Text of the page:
Gattaca

Movie review by
Tony Nigro, Common Sense Media
Gattaca Movie Poster Image
An interesting concept that doesn't hold water.
  • PG-13
  • 1997
  • 106 minutes

Parents say

age 12+
Based on 11 reviews

Kids say

age 13+
Based on 8 reviews

A lot or a little?

The parents' guide to what's in this movie.

Positive Messages

A few characters have questionable judgment.

Violence

One fight scene, a suicide, and the results of a murder are shown.

Sex

Very brief sex scene with no explicit nudity.

Language

Isolated instances of strong language.

Consumerism
Drinking, Drugs & Smoking

Some drinking and cigarette smoking.

What parents need to know

Parents need to know that this movie focuses heavily on ideas of identity and accomplishment, though not always in a clear way. Our hero has a strong drive to overcome his supposed weaknesses, but he lies about his identity to do so without consequence. Although violence in the movie is minimal, a brutalized corpse is shown at a murder scene. One character commits suicide by burning himself. There is a very brief sex scene with no explicit nudity. Overall, the movie takes a very strong stance against genetic engineering.

User Reviews

  • Parents say
  • Kids say
Parent of a 11 year old Written byThe Big E August 15, 2011

There is No Gene for the Human Spirit.

Quite frankly, if whoever is doing your reviews gave this movie only two stars, then he or she knows next to nothing about good science fiction. This movie is... Continue reading
Parent of a 6 and 10 year old Written byJayRo November 25, 2013

Consider God’s handiwork: who can straighten what He hath made crooked?

The CSM reviewer is way off when he says this movie doesn't contain a positive message. Quite the contrary. The character who prevails is the one who overc... Continue reading
Teen, 15 years old Written bybubbo April 9, 2008

Gattaca

CSM was totally and completely wrong about this movie. This is a smart sc-fi thriller, one of the few Hollywood movies that entertains you and makes you think a... Continue reading
Teen, 16 years old Written byabbacus May 23, 2012

What's the story?

GATTACA is set in the not-too-distant-future, in a world obsessed with human perfection to the point that genetic engineering is the norm, resulting in an unfortunate social dichotomy. The "haves" are Petri dish creations designed to be genetically perfect ("Valids"). The "have-nots" are naturally born, therefore, deemed imperfect ("In-valids"). Born naturally with a heart condition, Vincent Freeman (Ethan Hawke) falls into the latter category, seemingly resigned to a life as a lowly janitor. His determination to travel into space is so strong that he goes to the extreme of \"renting\" the identity of the recently paralyzed Valid, Jerome Morrow (Jude Law). Vincent cannot escape his Invalid self; as DNA found in a single eyelash implicates him in a crime he did not commit. Paranoia mounts as Vincent's identity and dream become endangered.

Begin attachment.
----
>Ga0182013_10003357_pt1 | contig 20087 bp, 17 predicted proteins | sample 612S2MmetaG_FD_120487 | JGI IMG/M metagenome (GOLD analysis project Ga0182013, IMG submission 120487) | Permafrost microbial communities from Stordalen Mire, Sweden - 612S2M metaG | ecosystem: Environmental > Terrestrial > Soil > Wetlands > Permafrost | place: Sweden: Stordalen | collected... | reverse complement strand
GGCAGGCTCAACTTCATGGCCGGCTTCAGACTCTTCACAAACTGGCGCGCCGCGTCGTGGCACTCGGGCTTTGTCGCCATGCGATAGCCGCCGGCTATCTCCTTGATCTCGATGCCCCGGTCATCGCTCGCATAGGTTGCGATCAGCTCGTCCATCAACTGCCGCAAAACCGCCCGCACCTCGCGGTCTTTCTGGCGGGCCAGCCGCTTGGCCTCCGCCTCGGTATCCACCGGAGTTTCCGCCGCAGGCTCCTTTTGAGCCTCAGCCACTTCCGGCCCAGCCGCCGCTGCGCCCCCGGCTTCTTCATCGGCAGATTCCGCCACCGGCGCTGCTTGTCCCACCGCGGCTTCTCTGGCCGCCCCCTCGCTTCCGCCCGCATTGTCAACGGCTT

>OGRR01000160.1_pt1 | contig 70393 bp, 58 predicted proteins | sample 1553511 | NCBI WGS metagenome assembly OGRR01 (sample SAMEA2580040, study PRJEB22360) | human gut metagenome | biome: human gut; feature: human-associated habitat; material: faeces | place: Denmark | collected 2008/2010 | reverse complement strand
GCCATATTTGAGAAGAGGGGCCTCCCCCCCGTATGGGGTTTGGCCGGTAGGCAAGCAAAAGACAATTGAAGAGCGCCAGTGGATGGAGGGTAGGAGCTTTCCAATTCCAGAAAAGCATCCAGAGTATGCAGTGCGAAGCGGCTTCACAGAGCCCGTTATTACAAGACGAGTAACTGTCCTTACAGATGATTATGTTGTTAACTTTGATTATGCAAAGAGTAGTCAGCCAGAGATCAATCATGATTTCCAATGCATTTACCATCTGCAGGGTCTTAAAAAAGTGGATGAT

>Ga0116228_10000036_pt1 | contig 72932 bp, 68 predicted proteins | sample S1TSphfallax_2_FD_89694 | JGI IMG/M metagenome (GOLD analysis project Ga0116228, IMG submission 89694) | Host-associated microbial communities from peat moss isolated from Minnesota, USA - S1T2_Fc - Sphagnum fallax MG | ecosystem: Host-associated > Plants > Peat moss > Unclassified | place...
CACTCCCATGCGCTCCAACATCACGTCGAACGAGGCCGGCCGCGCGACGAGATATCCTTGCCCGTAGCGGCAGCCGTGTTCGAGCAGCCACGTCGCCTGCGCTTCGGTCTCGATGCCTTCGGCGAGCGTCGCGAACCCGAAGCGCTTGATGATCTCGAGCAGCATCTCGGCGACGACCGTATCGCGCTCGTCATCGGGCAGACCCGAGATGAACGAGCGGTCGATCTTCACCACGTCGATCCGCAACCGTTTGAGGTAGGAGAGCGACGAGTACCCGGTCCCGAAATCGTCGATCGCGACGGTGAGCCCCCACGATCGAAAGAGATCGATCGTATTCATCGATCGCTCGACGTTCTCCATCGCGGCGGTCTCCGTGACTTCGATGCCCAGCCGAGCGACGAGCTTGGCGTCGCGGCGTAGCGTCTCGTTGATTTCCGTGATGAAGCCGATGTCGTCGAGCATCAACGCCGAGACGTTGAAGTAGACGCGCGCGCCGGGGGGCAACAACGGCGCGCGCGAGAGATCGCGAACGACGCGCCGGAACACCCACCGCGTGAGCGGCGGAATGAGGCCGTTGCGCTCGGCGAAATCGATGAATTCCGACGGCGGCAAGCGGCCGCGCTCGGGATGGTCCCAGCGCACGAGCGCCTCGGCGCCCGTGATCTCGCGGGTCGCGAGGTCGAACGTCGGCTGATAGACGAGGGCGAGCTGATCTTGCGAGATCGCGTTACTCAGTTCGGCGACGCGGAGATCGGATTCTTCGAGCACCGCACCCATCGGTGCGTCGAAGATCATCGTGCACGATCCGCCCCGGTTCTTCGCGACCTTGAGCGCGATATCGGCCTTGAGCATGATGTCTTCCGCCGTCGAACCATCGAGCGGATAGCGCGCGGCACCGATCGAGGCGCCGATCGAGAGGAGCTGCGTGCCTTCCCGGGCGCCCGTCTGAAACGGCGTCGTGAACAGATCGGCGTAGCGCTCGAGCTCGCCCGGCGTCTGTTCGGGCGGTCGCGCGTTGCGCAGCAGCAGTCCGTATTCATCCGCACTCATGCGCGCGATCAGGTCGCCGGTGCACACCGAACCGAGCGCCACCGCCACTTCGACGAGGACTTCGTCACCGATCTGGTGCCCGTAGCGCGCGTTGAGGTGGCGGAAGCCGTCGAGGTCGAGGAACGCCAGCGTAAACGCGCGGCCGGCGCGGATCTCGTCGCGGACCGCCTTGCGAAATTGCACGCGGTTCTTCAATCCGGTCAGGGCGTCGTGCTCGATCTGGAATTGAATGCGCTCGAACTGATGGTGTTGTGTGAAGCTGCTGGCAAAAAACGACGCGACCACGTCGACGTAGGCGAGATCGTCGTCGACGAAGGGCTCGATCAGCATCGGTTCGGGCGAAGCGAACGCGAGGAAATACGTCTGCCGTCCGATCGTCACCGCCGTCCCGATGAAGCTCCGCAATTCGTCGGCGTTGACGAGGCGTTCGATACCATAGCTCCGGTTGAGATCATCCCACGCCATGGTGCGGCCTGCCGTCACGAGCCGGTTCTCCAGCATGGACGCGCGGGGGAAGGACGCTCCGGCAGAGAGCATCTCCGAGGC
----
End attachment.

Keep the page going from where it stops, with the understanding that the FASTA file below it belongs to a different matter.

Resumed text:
Is it any good?

Gattaca is a familiar story -- a high concept movie that starts well, but falls prey to lazy storytelling. Its concept is strong enough to deliver a future dystopia worthy of a future noir like Blade Runner. However, by its end, the film's hollow retro-1950s style is one that only seasoned film buffs will recognize as a nod to Jean-Luc Godard's Alphaville.

Plot hole, after plot hole, creates too many bumps in the road. We are never clearly told why space travel is so important to Vincent. Additionally, we are not told why his choice to masquerade as Jerome is any more heroic than bucking the system by simply being himself. After not-so-neatly tying up a love interest with a Valid named Irene (Uma Thurman), the movie's ending strives for metaphor, yet is unsatisfying. Still, it is pretty to look at.

Talk to your kids about ...

  • Families can talk about this movie's themes of identity, competition, and the future society's notions of perfection. Cloning, genetic research, and identity theft may also be topics of discussion.

Movie details

Our editors recommend

Common Sense Media's unbiased ratings are created by expert reviewers and aren't influenced by the product's creators or by any of our funders, affiliates, or partners.

See how we rate

About these links

Common Sense Media, a nonprofit organization, earns a small affiliate fee from Amazon or iTunes when you use our links to make a purchase. Thank you for your support.

Read more

Our ratings are based on child development best practices. We display the minimum age for which content is developmentally appropriate. The star rating reflects overall quality and learning potential.

Learn how we rate